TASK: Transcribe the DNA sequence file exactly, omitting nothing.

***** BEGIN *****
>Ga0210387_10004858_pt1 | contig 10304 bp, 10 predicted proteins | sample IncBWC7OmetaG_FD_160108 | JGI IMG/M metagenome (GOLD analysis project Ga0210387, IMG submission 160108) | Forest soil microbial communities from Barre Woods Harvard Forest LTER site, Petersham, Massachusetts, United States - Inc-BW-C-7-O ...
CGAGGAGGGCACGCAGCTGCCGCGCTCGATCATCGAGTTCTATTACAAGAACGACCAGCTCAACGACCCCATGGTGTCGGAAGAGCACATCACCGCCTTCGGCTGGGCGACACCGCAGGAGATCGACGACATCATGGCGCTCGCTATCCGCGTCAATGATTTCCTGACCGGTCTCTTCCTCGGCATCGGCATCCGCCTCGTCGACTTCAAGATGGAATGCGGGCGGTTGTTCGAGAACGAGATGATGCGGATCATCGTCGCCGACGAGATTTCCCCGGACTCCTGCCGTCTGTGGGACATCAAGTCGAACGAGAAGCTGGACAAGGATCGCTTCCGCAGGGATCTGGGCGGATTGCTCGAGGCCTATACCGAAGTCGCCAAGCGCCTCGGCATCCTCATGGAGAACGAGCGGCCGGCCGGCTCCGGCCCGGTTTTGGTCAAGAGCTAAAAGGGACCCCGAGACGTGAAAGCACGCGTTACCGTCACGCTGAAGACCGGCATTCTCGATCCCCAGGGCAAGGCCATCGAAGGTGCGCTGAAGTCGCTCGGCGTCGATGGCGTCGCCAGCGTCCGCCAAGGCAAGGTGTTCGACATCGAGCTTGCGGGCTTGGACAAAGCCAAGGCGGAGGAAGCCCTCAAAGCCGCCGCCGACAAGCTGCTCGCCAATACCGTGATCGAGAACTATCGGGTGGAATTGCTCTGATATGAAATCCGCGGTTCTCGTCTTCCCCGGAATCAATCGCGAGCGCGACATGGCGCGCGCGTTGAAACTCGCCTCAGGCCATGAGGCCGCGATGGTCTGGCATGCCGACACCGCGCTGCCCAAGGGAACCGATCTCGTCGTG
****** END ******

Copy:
>Ga0210387_10004858_pt1 | contig 10304 bp, 10 predicted proteins | sample IncBWC7OmetaG_FD_160108 | JGI IMG/M metagenome (GOLD analysis project Ga0210387, IMG submission 160108) | Forest soil microbial communities from Barre Woods Harvard Forest LTER site, Petersham, Massachusetts, United States - Inc-BW-C-7-O ...
CGAGGAGGGCACGCAGCTGCCGCGCTCGATCATCGAGTTCTATTACAAGAACGACCAGCTCAACGACCCCATGGTGTCGGAAGAGCACATCACCGCCTTCGGCTGGGCGACACCGCAGGAGATCGACGACATCATGGCGCTCGCTATCCGCGTCAATGATTTCCTGACCGGTCTCTTCCTCGGCATCGGCATCCGCCTCGTCGACTTCAAGATGGAATGCGGGCGGTTGTTCGAGAACGAGATGATGCGGATCATCGTCGCCGACGAGATTTCCCCGGACTCCTGCCGTCTGTGGGACATCAAGTCGAACGAGAAGCTGGACAAGGATCGCTTCCGCAGGGATCTGGGCGGATTGCTCGAGGCCTATACCGAAGTCGCCAAGCGCCTCGGCATCCTCATGGAGAACGAGCGGCCGGCCGGCTCCGGCCCGGTTTTGGTCAAGAGCTAAAAGGGACCCCGAGACGTGAAAGCACGCGTTACCGTCACGCTGAAGACCGGCATTCTCGATCCCCAGGGCAAGGCCATCGAAGGTGCGCTGAAGTCGCTCGGCGTCGATGGCGTCGCCAGCGTCCGCCAAGGCAAGGTGTTCGACATCGAGCTTGCGGGCTTGGACAAAGCCAAGGCGGAGGAAGCCCTCAAAGCCGCCGCCGACAAGCTGCTCGCCAATACCGTGATCGAGAACTATCGGGTGGAATTGCTCTGATATGAAATCCGCGGTTCTCGTCTTCCCCGGAATCAATCGCGAGCGCGACATGGCGCGCGCGTTGAAACTCGCCTCAGGCCATGAGGCCGCGATGGTCTGGCATGCCGACACCGCGCTGCCCAAGGGAACCGATCTCGTCGTG